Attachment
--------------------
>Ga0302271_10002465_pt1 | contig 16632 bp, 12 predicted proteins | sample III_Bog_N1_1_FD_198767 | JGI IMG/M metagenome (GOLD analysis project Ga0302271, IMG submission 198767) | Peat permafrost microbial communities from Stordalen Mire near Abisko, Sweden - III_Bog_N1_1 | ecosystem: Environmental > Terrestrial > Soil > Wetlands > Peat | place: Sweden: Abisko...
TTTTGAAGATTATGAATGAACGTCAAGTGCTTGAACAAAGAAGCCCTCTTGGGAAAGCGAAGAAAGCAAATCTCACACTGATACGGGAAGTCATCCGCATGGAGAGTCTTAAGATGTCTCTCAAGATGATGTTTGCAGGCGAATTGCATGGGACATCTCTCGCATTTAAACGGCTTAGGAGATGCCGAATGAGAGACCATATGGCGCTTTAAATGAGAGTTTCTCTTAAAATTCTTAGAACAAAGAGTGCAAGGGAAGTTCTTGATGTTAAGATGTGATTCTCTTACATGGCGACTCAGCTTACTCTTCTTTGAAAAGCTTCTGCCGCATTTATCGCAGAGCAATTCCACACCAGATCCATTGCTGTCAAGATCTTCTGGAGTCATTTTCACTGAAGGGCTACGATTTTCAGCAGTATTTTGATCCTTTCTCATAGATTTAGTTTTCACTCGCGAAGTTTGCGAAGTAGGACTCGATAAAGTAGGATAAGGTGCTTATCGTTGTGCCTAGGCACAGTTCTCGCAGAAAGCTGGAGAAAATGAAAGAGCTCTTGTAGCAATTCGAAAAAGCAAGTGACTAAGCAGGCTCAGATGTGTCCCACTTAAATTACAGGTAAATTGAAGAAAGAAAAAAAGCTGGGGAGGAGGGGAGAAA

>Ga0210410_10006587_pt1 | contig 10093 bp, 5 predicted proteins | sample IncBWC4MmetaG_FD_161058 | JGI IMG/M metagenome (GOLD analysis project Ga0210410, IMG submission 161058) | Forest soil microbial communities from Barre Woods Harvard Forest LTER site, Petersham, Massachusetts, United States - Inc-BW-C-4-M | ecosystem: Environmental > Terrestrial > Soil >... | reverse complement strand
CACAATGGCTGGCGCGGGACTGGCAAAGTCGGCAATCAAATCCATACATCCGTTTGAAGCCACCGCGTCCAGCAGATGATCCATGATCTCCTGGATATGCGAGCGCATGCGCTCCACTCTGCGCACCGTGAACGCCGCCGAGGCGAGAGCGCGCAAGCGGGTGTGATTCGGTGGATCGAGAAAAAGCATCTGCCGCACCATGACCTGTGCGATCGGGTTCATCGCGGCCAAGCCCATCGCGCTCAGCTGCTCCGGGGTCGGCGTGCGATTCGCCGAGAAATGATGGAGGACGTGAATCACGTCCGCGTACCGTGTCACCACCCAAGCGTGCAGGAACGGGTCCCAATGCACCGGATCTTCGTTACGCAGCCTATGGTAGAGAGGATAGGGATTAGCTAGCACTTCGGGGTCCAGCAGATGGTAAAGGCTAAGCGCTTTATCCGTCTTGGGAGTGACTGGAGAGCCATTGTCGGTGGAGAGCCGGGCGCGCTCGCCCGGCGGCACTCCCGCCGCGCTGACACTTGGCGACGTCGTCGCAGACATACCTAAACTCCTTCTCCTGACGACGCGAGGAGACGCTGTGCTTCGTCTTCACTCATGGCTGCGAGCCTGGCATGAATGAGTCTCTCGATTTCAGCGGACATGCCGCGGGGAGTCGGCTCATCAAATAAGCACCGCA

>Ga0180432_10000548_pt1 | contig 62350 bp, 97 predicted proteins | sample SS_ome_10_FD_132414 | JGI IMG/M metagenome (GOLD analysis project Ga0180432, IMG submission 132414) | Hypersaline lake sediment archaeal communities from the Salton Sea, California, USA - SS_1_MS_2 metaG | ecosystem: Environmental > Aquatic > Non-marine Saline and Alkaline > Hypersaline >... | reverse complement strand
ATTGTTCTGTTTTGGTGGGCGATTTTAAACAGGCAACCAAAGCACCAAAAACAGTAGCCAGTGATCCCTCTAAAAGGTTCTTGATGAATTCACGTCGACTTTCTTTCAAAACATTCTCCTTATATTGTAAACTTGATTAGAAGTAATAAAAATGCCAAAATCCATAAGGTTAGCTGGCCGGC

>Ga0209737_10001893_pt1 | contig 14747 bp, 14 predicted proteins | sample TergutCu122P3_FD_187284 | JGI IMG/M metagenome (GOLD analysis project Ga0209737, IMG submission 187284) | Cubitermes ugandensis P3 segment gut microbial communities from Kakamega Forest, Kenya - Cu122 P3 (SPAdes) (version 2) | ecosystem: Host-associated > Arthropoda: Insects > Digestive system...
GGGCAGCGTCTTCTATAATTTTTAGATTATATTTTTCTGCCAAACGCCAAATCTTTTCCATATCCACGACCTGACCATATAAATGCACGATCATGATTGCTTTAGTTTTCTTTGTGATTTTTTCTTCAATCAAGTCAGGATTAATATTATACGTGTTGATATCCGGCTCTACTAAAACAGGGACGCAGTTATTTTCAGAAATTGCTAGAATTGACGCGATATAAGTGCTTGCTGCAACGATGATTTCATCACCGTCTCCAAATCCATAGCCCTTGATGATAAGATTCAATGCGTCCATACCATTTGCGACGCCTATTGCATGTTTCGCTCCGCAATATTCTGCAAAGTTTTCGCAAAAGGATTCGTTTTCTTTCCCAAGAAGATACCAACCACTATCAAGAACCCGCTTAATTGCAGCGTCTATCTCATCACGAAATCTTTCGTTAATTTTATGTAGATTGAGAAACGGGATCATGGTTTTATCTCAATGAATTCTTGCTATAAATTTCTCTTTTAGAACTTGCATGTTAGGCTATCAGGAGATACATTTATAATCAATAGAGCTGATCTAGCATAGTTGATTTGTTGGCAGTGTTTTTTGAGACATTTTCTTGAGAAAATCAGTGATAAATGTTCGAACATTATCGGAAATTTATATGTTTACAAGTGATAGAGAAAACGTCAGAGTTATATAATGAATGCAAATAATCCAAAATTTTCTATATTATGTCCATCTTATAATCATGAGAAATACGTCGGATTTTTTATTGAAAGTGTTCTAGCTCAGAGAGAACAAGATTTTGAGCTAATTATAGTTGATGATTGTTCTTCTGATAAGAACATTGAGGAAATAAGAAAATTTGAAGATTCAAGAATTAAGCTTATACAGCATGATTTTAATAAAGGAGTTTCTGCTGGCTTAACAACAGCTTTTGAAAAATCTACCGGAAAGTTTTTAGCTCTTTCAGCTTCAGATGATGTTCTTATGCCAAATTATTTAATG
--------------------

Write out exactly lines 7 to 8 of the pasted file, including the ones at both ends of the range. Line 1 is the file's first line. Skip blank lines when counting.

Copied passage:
>Ga0209737_10001893_pt1 | contig 14747 bp, 14 predicted proteins | sample TergutCu122P3_FD_187284 | JGI IMG/M metagenome (GOLD analysis project Ga0209737, IMG submission 187284) | Cubitermes ugandensis P3 segment gut microbial communities from Kakamega Forest, Kenya - Cu122 P3 (SPAdes) (version 2) | ecosystem: Host-associated > Arthropoda: Insects > Digestive system...
GGGCAGCGTCTTCTATAATTTTTAGATTATATTTTTCTGCCAAACGCCAAATCTTTTCCATATCCACGACCTGACCATATAAATGCACGATCATGATTGCTTTAGTTTTCTTTGTGATTTTTTCTTCAATCAAGTCAGGATTAATATTATACGTGTTGATATCCGGCTCTACTAAAACAGGGACGCAGTTATTTTCAGAAATTGCTAGAATTGACGCGATATAAGTGCTTGCTGCAACGATGATTTCATCACCGTCTCCAAATCCATAGCCCTTGATGATAAGATTCAATGCGTCCATACCATTTGCGACGCCTATTGCATGTTTCGCTCCGCAATATTCTGCAAAGTTTTCGCAAAAGGATTCGTTTTCTTTCCCAAGAAGATACCAACCACTATCAAGAACCCGCTTAATTGCAGCGTCTATCTCATCACGAAATCTTTCGTTAATTTTATGTAGATTGAGAAACGGGATCATGGTTTTATCTCAATGAATTCTTGCTATAAATTTCTCTTTTAGAACTTGCATGTTAGGCTATCAGGAGATACATTTATAATCAATAGAGCTGATCTAGCATAGTTGATTTGTTGGCAGTGTTTTTTGAGACATTTTCTTGAGAAAATCAGTGATAAATGTTCGAACATTATCGGAAATTTATATGTTTACAAGTGATAGAGAAAACGTCAGAGTTATATAATGAATGCAAATAATCCAAAATTTTCTATATTATGTCCATCTTATAATCATGAGAAATACGTCGGATTTTTTATTGAAAGTGTTCTAGCTCAGAGAGAACAAGATTTTGAGCTAATTATAGTTGATGATTGTTCTTCTGATAAGAACATTGAGGAAATAAGAAAATTTGAAGATTCAAGAATTAAGCTTATACAGCATGATTTTAATAAAGGAGTTTCTGCTGGCTTAACAACAGCTTTTGAAAAATCTACCGGAAAGTTTTTAGCTCTTTCAGCTTCAGATGATGTTCTTATGCCAAATTATTTAATG